The walk of shame

Day XXII – April 9

And on the third day he swung his hammer at me once more to deliver the final punch that threw me down absolutely.

For the second time in my life ever, I wake up completely disorientated. A few seconds and some looks around later I realize: I’m at Shannon’s, the Canadian I met last night at a river bar, and ran into again at Bucket bar, where we flirted scandalously. Eventually I let him show me to his room.
It was a little disappointing though. He’s sexy, sure, but could not really live up to his promise of being that amazing black lover.
And when I was out on his balcony to have a cigarette, who do I see walking the bridge back from party island but Levi, and I feel my heart drop to my feet.

So this morning I walked the walk of shame. In Vang Vieng. Barefoot – my flip-flops constantly fell apart yesterday, so at some point I decided shoes are for whimps. And without shades to hide behind.

Here’s a first attempt at solid food: yoghurt. After about three steady hours, just now my body decided to reject everything again; water, coke, all of it. Long enough for the imodium and the ORS to kick in I hope.
Wait – I see a patern. It’s the guys. Men; they make me sick, literally…
My tummy started acting up again in a bad way, with a constant cramp today.
But by now I’m starting to get hungry and I’ve never been this thirsty in my life. So I guess that’s a good sign.
And of course it hit twice as hard today, after all those vile free buckets the bars try to seduce you with, and the addition of X beers and no real dinner to speak of…
Oh the joy of simply cooled drinking water! Those sweet boys! The ones that run the hostel, they’ve been keeping an eye on me all day, poking their heads around the dorm door every now and then to ask if I’m still OK or need anything, or if they should call the healing lady. At some point I asked if they had a fridge I could cool my water in, but they don’t. So they went out and got me some cubes to put my bottle in.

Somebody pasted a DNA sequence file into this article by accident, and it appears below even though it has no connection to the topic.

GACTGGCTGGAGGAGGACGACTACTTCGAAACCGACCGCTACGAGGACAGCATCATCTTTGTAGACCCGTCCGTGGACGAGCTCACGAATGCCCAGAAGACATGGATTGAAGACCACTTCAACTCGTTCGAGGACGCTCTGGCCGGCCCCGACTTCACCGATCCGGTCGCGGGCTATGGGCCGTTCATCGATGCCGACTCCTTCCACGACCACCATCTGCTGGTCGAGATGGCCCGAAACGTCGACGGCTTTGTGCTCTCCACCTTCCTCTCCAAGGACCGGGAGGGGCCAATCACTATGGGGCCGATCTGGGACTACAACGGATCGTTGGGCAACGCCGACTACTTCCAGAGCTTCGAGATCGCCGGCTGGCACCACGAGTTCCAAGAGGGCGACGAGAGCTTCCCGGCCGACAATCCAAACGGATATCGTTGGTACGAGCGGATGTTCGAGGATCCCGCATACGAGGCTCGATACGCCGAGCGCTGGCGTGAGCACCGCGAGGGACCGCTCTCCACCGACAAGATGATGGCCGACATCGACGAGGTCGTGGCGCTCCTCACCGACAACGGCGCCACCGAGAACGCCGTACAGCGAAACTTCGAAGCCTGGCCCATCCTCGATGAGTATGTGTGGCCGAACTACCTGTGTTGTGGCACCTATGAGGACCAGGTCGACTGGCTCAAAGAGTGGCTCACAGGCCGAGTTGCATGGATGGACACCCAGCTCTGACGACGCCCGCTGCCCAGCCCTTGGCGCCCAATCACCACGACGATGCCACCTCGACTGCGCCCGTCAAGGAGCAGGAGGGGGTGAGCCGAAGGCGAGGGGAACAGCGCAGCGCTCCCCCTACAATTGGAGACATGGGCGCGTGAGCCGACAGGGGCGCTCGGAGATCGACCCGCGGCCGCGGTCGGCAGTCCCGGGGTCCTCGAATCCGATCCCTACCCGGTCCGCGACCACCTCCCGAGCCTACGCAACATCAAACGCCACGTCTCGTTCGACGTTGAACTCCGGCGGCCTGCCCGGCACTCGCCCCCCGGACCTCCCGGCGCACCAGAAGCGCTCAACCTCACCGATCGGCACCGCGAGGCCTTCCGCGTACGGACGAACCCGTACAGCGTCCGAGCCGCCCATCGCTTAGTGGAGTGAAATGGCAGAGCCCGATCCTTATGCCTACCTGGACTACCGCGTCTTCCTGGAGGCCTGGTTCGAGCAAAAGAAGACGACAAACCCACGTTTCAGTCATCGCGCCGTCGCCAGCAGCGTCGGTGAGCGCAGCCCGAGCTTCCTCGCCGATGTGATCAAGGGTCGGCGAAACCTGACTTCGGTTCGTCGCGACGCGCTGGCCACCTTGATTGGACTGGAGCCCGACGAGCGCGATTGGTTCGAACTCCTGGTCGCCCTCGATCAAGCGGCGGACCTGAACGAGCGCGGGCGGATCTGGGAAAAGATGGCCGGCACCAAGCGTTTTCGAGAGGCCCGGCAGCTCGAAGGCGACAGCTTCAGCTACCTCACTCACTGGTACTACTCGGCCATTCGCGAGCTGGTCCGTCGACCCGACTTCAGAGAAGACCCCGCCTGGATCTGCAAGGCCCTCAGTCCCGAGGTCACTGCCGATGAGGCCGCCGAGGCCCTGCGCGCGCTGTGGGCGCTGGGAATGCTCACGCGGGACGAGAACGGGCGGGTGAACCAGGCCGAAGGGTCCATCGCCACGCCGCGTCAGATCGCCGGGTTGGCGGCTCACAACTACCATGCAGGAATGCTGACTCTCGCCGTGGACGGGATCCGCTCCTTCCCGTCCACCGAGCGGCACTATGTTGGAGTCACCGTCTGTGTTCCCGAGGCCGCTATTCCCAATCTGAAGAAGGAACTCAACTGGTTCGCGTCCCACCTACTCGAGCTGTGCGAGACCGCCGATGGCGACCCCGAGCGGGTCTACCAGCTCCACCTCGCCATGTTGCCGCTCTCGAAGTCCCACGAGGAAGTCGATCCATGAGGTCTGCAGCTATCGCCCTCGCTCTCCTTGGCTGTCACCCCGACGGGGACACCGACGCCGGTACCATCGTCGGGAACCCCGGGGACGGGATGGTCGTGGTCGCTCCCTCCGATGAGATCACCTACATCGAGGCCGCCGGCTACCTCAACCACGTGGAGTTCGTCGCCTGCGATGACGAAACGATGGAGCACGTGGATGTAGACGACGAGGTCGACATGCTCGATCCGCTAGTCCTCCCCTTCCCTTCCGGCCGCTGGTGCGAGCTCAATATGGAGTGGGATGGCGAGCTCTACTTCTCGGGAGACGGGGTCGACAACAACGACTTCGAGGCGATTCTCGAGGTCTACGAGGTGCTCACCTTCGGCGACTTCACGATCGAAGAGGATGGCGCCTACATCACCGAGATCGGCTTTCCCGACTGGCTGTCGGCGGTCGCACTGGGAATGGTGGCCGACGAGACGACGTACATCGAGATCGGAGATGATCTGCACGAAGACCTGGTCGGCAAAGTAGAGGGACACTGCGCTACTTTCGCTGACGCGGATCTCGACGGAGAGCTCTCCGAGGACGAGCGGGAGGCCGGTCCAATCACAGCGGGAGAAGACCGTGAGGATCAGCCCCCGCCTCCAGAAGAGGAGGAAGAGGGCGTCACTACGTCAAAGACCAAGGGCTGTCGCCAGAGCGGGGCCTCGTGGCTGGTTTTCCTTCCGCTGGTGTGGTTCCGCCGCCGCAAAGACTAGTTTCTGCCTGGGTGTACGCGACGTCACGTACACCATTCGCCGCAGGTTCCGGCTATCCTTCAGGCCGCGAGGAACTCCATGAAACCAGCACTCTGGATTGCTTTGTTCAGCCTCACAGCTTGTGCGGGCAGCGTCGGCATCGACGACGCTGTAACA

Lesson learned: I only learned later that (especially cold) water is a bad idea when suffering a foodpoisoning.
Medicin student Loes told me lying on your right side should help to lessen the stomach cramps. It may not feel comfortable, but it’s not more uncomfortable than anything else.

I just walked out the rest to dinner, all in a rather drunken state.
I’d like to join the fun after a whole day in bed, but the smell of the sandwichcarts outside still makes me too nauseous, so I guess I’d better stay home and stick with just yogurt for now, so I at least can get my malarone (malariapills) in…
I notices some vision blubs today, might be them now; it’s one of the possible side effects. There’s a long list, varying from slight nausea to head on paranoia.
[Another reason to avoid taking those unnecessary medications]

A little more about Easy Go Hostel. It looks like they build it themselves, not too long ago. And they keep working on it all the time.
The night before I came here, there was a huge storm that collapsed one of the rooms, so that asked for more work.
But the guys running this place all seem so very motivated!
And I already told you about how nice they are, taking care of me. Of all their guests. This is definitly a place to support!

So sweet how approving they were when I walked out today with a traditional sarong around my waist: “Yes! How Laos wear it!”

Yesterday was the best. Day. Ever!

Day XVIII – April 5